Hepworth put the decision to close down to âdramatic changes in the media and the music business along withÂ general conditions on the market and that includes sales and includes advertising. Much of the money came from the music business and the music business doesnât advertise in the way it used to.â
The Word is produced by Development Hell and had a monthly sale of 22,526 in 2011. This compares with an ABC of 30,051 in 2004 when 66 per cent of copies were sold.
The title has won numerous awards and been critically acclaimed.
Editor Mark Ellen described the title’s ethos as âwe cover rock music, films, books and television for people old enough to still want something substantial to readâ.
In his statement on the Word website, Hepworth said: âWe regret to announce that the August issue of The Word, which will be published in the second week of July, will be the last.
âIn the nine years since the magazine launched there have been dramatic changes in the media and the music business. These changes have made it more difficult for a small independent magazine to survive and provide its staff with a living. This hasn’t been made any easier by the economic climate of the wider world.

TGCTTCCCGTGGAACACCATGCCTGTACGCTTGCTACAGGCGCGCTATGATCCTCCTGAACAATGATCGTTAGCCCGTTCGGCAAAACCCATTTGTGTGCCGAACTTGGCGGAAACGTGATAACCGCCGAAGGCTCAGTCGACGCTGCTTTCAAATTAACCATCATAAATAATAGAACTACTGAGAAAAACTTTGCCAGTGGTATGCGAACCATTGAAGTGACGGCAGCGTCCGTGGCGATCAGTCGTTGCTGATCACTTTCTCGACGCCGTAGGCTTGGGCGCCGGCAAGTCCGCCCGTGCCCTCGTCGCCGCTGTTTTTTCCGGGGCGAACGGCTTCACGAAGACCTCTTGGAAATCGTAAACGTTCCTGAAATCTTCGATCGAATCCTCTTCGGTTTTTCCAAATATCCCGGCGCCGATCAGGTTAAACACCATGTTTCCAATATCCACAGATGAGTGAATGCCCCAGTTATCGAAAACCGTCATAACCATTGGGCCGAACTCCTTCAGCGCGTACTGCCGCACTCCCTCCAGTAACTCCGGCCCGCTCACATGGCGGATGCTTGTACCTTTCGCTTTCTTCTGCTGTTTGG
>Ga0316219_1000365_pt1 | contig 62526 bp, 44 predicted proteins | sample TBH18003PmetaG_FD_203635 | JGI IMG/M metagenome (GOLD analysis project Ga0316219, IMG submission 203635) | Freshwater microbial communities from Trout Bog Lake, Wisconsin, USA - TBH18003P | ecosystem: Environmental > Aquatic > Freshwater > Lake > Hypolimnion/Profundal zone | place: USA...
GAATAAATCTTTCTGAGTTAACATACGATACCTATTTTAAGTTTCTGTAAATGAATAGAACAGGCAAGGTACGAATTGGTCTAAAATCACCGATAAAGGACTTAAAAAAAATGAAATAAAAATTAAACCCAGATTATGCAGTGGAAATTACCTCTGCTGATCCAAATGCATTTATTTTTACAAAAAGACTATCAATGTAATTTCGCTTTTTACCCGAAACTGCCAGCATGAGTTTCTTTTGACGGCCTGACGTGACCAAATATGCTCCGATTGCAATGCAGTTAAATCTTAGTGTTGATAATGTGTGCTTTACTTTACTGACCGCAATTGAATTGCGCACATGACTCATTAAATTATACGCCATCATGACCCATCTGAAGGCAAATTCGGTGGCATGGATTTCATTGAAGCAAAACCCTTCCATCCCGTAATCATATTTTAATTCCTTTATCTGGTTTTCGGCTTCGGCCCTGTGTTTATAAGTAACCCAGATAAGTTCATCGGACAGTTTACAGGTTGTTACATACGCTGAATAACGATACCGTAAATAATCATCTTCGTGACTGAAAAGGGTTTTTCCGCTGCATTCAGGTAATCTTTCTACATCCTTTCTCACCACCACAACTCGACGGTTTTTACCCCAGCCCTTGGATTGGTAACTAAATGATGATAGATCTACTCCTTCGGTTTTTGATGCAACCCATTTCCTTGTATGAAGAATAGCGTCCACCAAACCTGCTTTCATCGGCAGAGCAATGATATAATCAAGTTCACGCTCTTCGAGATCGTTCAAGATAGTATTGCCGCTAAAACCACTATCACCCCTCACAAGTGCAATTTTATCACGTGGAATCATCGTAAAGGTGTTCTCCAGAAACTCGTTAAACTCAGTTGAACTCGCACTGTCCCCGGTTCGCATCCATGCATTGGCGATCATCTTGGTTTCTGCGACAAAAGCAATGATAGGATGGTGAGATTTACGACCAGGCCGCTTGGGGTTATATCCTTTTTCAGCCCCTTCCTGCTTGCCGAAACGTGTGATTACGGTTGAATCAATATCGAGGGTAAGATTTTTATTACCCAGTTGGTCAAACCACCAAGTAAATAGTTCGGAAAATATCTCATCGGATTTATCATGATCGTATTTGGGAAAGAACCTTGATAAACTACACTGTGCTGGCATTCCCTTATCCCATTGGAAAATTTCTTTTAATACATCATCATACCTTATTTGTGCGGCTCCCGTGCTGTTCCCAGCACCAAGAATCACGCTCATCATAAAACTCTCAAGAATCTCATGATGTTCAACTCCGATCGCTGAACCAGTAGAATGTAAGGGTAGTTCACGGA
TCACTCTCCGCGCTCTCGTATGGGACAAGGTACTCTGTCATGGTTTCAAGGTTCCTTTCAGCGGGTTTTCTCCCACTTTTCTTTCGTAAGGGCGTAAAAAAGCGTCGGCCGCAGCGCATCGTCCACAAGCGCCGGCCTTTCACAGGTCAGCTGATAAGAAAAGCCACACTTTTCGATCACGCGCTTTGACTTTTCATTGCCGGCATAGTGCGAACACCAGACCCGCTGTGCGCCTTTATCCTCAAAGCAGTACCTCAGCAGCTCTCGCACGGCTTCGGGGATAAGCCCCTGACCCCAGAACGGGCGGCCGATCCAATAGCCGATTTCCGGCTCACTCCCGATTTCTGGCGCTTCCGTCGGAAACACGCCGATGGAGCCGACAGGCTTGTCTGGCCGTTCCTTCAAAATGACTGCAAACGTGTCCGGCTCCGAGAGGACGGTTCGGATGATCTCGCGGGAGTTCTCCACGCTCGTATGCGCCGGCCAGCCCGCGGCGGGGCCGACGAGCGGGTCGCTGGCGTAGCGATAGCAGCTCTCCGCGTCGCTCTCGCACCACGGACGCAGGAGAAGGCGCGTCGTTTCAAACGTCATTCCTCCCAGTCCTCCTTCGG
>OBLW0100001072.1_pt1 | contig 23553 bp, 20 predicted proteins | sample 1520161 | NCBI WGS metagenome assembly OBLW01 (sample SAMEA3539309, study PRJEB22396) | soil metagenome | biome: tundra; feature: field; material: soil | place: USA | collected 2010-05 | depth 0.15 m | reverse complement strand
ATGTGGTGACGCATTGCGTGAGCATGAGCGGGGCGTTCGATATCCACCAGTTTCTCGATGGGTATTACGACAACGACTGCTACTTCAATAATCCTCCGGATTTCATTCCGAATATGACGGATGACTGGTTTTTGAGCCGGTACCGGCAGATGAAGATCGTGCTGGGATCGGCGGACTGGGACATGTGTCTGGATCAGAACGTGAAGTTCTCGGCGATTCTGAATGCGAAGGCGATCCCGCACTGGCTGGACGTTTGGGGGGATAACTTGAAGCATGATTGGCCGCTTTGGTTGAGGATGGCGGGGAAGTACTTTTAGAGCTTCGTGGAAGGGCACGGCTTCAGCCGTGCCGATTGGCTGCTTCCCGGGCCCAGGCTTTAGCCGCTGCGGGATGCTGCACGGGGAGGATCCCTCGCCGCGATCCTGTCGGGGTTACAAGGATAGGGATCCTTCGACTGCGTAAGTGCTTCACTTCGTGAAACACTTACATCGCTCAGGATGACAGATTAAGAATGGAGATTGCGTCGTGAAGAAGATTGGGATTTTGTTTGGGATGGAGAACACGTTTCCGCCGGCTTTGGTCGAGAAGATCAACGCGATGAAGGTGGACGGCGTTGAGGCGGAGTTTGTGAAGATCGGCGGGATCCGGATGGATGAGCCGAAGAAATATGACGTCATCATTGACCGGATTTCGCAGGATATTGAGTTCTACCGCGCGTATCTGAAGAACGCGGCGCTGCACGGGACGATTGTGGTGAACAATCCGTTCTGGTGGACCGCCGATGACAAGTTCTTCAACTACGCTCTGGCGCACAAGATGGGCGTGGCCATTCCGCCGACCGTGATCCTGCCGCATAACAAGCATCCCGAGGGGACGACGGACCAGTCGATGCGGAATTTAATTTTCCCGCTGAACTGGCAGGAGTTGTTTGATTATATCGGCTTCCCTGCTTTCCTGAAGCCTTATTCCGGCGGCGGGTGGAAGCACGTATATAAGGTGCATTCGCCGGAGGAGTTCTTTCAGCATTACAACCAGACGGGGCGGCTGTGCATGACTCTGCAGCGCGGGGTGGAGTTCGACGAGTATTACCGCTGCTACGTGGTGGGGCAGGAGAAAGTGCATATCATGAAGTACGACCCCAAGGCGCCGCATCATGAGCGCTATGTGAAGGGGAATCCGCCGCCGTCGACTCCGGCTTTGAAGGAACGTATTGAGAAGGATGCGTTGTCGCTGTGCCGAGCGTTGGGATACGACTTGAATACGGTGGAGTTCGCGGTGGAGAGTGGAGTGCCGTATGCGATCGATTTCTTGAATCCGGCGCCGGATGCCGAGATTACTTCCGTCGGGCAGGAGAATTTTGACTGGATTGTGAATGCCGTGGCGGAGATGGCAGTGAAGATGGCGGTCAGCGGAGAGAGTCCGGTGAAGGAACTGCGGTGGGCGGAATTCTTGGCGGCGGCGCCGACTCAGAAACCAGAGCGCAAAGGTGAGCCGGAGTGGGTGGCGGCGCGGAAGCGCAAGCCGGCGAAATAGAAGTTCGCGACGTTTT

âWe would like to thank all the staff members past and present, plus the writers, photographers, illustrators, artists, PRs and advertisers who have helped make the magazine what it has been. We also want to thank the backers who have supported us throughout.
âMost of all we want to thank you, the readers. Your heartfelt involvement with the magazine – via its pages, its website, its events and its podcasts – have made the last nine years one of the most satisfying periods of our working lives. Mark has written about this in greater detail in the August issue
âThe website will remain open for the immediate future as a point of contact. We will be writing to subscribers with their copy of the August issue.
âWhen we came up with that slogan â âThe Word – a magazine, a website, a podcast, a way of lifeâ – we were being a bit tongue in cheek. But it was, wasn’t it?â
It is sad to see any music magazine cease publication, however I have always thought that The Word wasn’t quite sure what it was supposed to be – with a very diverse content. Plus of course it competed against the highly popular Mojo and Uncut magazines in the niche adult music magazine market.
With general music magazines edging towards a cover price of a fiver a pop in these tough times something had to give.